O’Connor, G. (2010). Olympians, Zeus: King of the Gods. New York, NY: First Second.
O’Connor’s first installment of the Olympians series entitled “Zeus: King of the Gods” starts at the beginning with Kaos and the introduction of Gaea, or Mother Earth. It takes readers through the reign of the Titan gods and goddesses to the birth and coming-of-age of King Zeus. It does leave readers in anticipation of the rest of the series by mentioning Mother Earth’s disappointment in how everything stands at the beginning of Zeus’s reign.
APPROPRIATE TARGET AUDIENCE:
School Library Journal suggests that O’Connor’s Olympians series is suitable for grades 4 and up, while Scholastic suggests the books for grades 3 through 5. The graphic novel is a fairly easy read with the exception of the various names introduced and, in my opinion, is something that anyone in middle to late elementary and up could potentially enjoy.
Pages 68-77: Myths and legends serve as a sub-genre of nonfiction, so the final pages of O’Connor’s book help reassure the reader of some level of his expertise on the subject of mythology. His Author’s Note, background of Zeus, Greek Notes, background on the Cyclopes, list of Discussion Questions, background on Metis-the Ocean’s daughter, Bibliography, Recommended Reading Lists and background on Kronos certainly add to the credibility of the author.
Artwork: The illustrations O’Connor provides in the novel are fierce–they have bold colors, strong lines and definitely add to the understanding of the storyline(s). The way he presents the pictures, too, add to the conflict. For example, the beginning pages are bland and virtually blank, much as the Earth was in its origin state. Once Kronos takes power and begins devouring his children, the pages are full of excitement, following the path of the story.
Plot structure: I really wanted to love this series, as I loved learning about mythology growing up; however, the way O’Connor presents the storyline in this opening graphic novel seems disjointed…it definitely needs to flow better for an easier, more enjoyable read. The bouncing back and forth from Kronos to the growing Zeus is abrupt and, at times, hard to follow if it weren’t for the varying color schemes for each god.
In the classroom:
Mythology: This book could serve as a great introduction into a mythology unit, especially since it begins with Kaos. There are discussion questions at the back of the book that could help engage young readers and students in the unit, as well, as there are silly ones (Has YOUR dad ever tried to eat you?) and more thoughtful ones (Why do you think it is important that we still learn about them?).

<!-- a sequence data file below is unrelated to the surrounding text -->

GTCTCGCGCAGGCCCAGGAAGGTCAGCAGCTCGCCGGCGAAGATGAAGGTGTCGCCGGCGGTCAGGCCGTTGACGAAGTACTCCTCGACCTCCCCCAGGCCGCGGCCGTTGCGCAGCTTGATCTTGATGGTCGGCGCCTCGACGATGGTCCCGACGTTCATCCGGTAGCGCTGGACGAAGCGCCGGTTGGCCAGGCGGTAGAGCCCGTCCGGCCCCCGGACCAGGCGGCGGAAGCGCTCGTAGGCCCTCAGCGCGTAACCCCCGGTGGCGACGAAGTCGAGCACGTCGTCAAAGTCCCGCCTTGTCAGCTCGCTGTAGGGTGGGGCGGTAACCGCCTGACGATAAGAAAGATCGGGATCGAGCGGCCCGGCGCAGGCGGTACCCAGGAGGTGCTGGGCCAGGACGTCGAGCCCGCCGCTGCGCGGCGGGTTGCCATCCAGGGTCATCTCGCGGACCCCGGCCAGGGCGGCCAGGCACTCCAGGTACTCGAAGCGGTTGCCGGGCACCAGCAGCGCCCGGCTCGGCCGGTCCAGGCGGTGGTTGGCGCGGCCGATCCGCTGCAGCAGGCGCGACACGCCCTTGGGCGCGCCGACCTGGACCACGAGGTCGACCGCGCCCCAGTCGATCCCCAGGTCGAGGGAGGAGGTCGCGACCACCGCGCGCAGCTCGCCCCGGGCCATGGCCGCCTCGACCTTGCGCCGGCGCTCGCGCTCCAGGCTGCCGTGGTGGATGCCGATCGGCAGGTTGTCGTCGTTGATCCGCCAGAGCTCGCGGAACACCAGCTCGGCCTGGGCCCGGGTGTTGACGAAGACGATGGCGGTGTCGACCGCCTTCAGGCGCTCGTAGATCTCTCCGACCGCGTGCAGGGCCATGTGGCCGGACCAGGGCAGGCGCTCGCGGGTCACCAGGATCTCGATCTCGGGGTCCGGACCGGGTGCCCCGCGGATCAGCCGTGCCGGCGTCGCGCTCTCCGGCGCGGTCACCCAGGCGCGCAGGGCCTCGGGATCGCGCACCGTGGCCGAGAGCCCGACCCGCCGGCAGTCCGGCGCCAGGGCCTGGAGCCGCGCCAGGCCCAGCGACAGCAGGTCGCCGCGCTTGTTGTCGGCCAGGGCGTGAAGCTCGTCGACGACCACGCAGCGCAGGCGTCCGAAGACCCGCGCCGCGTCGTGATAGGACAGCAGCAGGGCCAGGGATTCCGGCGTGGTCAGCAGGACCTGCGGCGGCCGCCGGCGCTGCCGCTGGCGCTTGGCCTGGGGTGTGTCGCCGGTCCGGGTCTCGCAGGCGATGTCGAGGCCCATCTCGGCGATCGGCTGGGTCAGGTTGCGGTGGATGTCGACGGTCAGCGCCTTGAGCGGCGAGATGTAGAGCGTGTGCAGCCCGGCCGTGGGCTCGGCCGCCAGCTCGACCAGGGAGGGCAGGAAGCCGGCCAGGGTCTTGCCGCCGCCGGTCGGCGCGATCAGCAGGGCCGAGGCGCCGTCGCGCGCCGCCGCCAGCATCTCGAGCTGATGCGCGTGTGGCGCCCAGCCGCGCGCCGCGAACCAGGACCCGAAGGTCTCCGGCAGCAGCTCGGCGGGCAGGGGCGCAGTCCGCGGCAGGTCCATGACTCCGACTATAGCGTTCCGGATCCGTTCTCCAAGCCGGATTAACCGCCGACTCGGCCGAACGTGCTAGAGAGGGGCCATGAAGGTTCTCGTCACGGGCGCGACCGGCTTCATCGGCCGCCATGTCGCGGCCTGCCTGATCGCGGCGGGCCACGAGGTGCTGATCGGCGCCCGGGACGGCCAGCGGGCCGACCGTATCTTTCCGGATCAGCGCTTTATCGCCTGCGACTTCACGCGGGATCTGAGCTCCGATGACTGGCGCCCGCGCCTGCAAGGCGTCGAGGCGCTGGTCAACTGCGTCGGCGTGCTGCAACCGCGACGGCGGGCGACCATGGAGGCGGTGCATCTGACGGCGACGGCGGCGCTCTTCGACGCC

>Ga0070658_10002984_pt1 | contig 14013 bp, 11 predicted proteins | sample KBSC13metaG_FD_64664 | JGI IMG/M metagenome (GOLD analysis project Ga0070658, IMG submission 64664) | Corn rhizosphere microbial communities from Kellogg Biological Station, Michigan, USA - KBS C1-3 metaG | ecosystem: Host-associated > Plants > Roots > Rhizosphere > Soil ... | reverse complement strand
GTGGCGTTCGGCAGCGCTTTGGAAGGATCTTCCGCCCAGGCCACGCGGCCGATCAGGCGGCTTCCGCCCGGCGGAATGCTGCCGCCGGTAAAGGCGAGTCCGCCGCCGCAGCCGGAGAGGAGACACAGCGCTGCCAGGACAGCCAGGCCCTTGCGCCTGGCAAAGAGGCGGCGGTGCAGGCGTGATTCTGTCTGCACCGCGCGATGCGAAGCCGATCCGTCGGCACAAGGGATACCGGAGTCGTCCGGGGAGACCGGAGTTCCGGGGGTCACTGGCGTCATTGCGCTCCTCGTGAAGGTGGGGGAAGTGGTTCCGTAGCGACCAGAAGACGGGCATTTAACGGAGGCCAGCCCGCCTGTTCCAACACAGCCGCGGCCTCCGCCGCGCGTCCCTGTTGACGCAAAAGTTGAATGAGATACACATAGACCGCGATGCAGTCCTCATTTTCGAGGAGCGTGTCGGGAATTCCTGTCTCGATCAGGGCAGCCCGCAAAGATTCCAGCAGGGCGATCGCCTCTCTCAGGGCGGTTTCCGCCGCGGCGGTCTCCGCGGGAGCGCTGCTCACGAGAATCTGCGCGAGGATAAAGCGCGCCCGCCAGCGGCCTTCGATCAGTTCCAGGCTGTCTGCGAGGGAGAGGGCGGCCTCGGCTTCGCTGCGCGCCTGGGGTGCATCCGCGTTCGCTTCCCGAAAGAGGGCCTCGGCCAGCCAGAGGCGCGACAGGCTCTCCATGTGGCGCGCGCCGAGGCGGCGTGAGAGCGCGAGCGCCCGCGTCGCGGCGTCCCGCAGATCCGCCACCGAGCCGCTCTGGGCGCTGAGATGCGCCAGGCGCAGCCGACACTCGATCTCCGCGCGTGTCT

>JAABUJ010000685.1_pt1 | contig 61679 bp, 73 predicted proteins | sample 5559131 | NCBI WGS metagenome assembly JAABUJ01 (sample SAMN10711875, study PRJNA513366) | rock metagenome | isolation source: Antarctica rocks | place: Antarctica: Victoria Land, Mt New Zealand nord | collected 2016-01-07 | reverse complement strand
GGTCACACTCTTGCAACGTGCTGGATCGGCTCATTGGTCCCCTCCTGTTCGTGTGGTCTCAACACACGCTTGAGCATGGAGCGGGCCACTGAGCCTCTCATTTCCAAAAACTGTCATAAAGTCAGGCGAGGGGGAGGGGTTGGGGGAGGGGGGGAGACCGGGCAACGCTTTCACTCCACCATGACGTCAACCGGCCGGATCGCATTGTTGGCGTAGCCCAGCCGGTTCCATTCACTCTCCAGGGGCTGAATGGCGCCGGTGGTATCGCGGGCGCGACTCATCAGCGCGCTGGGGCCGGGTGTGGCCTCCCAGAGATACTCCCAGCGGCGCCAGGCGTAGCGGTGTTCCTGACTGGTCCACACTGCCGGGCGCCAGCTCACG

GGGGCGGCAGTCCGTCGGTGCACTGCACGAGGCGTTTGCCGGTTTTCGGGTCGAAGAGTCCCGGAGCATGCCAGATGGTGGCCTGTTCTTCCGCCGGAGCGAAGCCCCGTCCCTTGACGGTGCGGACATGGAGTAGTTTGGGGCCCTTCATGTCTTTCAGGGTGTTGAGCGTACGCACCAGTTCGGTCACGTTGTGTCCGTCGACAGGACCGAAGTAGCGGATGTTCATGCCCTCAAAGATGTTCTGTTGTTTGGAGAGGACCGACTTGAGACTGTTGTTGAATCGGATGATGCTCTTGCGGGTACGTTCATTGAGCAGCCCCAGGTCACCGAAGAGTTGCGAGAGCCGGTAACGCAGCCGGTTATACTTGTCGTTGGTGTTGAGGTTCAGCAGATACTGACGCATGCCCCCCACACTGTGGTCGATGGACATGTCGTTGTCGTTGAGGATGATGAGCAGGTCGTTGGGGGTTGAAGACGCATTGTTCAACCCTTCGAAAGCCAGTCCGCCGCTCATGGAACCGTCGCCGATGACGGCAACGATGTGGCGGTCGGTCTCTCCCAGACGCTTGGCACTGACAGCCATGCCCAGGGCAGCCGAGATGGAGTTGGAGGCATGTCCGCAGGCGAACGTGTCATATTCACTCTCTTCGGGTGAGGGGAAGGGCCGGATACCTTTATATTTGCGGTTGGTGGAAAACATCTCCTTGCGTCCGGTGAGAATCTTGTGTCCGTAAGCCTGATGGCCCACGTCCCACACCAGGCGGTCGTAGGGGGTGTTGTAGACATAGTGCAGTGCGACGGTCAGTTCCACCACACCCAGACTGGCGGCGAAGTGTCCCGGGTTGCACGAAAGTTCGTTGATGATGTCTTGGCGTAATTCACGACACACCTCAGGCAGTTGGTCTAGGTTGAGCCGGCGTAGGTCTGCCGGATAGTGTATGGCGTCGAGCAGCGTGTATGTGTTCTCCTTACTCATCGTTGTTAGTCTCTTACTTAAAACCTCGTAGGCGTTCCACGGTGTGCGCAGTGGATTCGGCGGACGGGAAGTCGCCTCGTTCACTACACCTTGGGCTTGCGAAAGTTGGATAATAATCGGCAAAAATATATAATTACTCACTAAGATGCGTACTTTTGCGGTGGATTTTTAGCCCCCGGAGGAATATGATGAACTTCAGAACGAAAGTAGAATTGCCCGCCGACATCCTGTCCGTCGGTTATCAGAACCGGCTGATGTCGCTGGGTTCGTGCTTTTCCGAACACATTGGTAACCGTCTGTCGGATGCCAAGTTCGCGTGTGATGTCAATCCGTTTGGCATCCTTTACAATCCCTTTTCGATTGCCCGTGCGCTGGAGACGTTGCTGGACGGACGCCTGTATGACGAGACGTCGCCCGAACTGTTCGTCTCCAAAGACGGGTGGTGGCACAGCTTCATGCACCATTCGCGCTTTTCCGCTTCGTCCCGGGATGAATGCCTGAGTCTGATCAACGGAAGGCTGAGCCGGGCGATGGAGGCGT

Family tree/Storytelling: Students could do a pre-reading activity where they have to create a family tree of their own, going back to at least grandparents and up to themselves. Once they read this first story and get a sense of the family trees for both the Titans and the Olympians, they could create stories/scenes with their own family trees based on the stories from Greek Mythology. It would engage students in an imaginative way that still requires them to understand what a myth is, as well as understand how to mimic style.
Out of the classroom:
I was at a loss for how to incorporate this particular series, but after some research I found that School Library Journal has some AWESOME ideas, including a Toga Party, a Triathlon, Hero Quest Scavenger Hunt and a Trivia Contest, as well as many crafts and other creative ideas! Check it Out Here!!
This series has not won any awards; although, a few others from the series (Hades, Poseidon and Aphrodite) have put O’Connor on the New York Times Bestseller List!
IF YOU LIKE FUNNY BONES, YOU WILL ALSO ENJOY:
- O’Connor’s Olympians series comes with many books on many of the different gods and goddesses, including Athena, Hera, Hades, Poseidon, Aphrodite and Ares. If you enjoy O’Connor’s first installment with the introduction to the new King of the gods, Zeus, then the others are surely going to entice you with their bold illustrations and references to various people and events in mythology.
- Donna Napoli’s book Treasury of Greek Mythology would be a fun choice to add to the graphic novel series by O’Connor. This book, sponsored by National Geographic, has won many awards and adds more to the stories of each god and goddess. It is complete with illustrations, lists of information on each mythological character, and adds embellishments to their stories, as well. This one is a fun read for readers of all ages!
- Heather Alexander’s and Meredith Hamilton’s A Child’s Introduction to Greek Mythology is another great introductory book to Greek Mythology for children. This one could serve a younger audience, so it could be a great starting point with an older audience, as well. It is more of a fun picture book (though a little longer) with a poster of the family tree of the gods and goddesses, as well as stickers for use throughout a potential unit.